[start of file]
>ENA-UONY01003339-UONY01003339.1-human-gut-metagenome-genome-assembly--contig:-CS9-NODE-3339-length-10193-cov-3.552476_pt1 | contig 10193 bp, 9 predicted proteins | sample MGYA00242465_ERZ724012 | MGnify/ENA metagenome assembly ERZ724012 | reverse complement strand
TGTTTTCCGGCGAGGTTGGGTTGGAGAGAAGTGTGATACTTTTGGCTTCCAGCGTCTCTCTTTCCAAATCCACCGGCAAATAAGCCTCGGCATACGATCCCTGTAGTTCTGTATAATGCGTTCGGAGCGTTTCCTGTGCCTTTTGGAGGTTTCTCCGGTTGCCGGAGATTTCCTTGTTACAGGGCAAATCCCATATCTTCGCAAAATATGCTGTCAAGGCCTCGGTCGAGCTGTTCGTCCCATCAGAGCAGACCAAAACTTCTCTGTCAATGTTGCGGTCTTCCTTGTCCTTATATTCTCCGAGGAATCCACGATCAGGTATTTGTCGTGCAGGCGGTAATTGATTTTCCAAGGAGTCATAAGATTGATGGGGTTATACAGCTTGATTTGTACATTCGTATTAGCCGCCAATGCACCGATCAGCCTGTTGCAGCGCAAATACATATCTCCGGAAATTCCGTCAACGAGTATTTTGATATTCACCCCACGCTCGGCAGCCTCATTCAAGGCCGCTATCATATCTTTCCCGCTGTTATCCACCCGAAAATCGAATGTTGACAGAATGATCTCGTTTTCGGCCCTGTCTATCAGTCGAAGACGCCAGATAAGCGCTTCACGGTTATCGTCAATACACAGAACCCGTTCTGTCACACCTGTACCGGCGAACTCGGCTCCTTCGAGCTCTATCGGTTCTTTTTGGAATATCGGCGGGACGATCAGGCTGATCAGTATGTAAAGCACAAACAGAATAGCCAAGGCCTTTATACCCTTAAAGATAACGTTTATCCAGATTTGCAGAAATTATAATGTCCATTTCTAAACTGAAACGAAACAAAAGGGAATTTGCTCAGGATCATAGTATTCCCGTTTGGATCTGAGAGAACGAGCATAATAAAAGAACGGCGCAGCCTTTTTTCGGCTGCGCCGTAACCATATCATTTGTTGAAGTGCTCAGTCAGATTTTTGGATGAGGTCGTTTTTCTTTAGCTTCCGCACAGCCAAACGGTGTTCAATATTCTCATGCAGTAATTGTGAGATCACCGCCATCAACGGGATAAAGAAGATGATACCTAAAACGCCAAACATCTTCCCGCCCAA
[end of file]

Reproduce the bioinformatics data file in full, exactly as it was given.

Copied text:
>ENA-UONY01003339-UONY01003339.1-human-gut-metagenome-genome-assembly--contig:-CS9-NODE-3339-length-10193-cov-3.552476_pt1 | contig 10193 bp, 9 predicted proteins | sample MGYA00242465_ERZ724012 | MGnify/ENA metagenome assembly ERZ724012 | reverse complement strand
TGTTTTCCGGCGAGGTTGGGTTGGAGAGAAGTGTGATACTTTTGGCTTCCAGCGTCTCTCTTTCCAAATCCACCGGCAAATAAGCCTCGGCATACGATCCCTGTAGTTCTGTATAATGCGTTCGGAGCGTTTCCTGTGCCTTTTGGAGGTTTCTCCGGTTGCCGGAGATTTCCTTGTTACAGGGCAAATCCCATATCTTCGCAAAATATGCTGTCAAGGCCTCGGTCGAGCTGTTCGTCCCATCAGAGCAGACCAAAACTTCTCTGTCAATGTTGCGGTCTTCCTTGTCCTTATATTCTCCGAGGAATCCACGATCAGGTATTTGTCGTGCAGGCGGTAATTGATTTTCCAAGGAGTCATAAGATTGATGGGGTTATACAGCTTGATTTGTACATTCGTATTAGCCGCCAATGCACCGATCAGCCTGTTGCAGCGCAAATACATATCTCCGGAAATTCCGTCAACGAGTATTTTGATATTCACCCCACGCTCGGCAGCCTCATTCAAGGCCGCTATCATATCTTTCCCGCTGTTATCCACCCGAAAATCGAATGTTGACAGAATGATCTCGTTTTCGGCCCTGTCTATCAGTCGAAGACGCCAGATAAGCGCTTCACGGTTATCGTCAATACACAGAACCCGTTCTGTCACACCTGTACCGGCGAACTCGGCTCCTTCGAGCTCTATCGGTTCTTTTTGGAATATCGGCGGGACGATCAGGCTGATCAGTATGTAAAGCACAAACAGAATAGCCAAGGCCTTTATACCCTTAAAGATAACGTTTATCCAGATTTGCAGAAATTATAATGTCCATTTCTAAACTGAAACGAAACAAAAGGGAATTTGCTCAGGATCATAGTATTCCCGTTTGGATCTGAGAGAACGAGCATAATAAAAGAACGGCGCAGCCTTTTTTCGGCTGCGCCGTAACCATATCATTTGTTGAAGTGCTCAGTCAGATTTTTGGATGAGGTCGTTTTTCTTTAGCTTCCGCACAGCCAAACGGTGTTCAATATTCTCATGCAGTAATTGTGAGATCACCGCCATCAACGGGATAAAGAAGATGATACCTAAAACGCCAAACATCTTCCCGCCCAA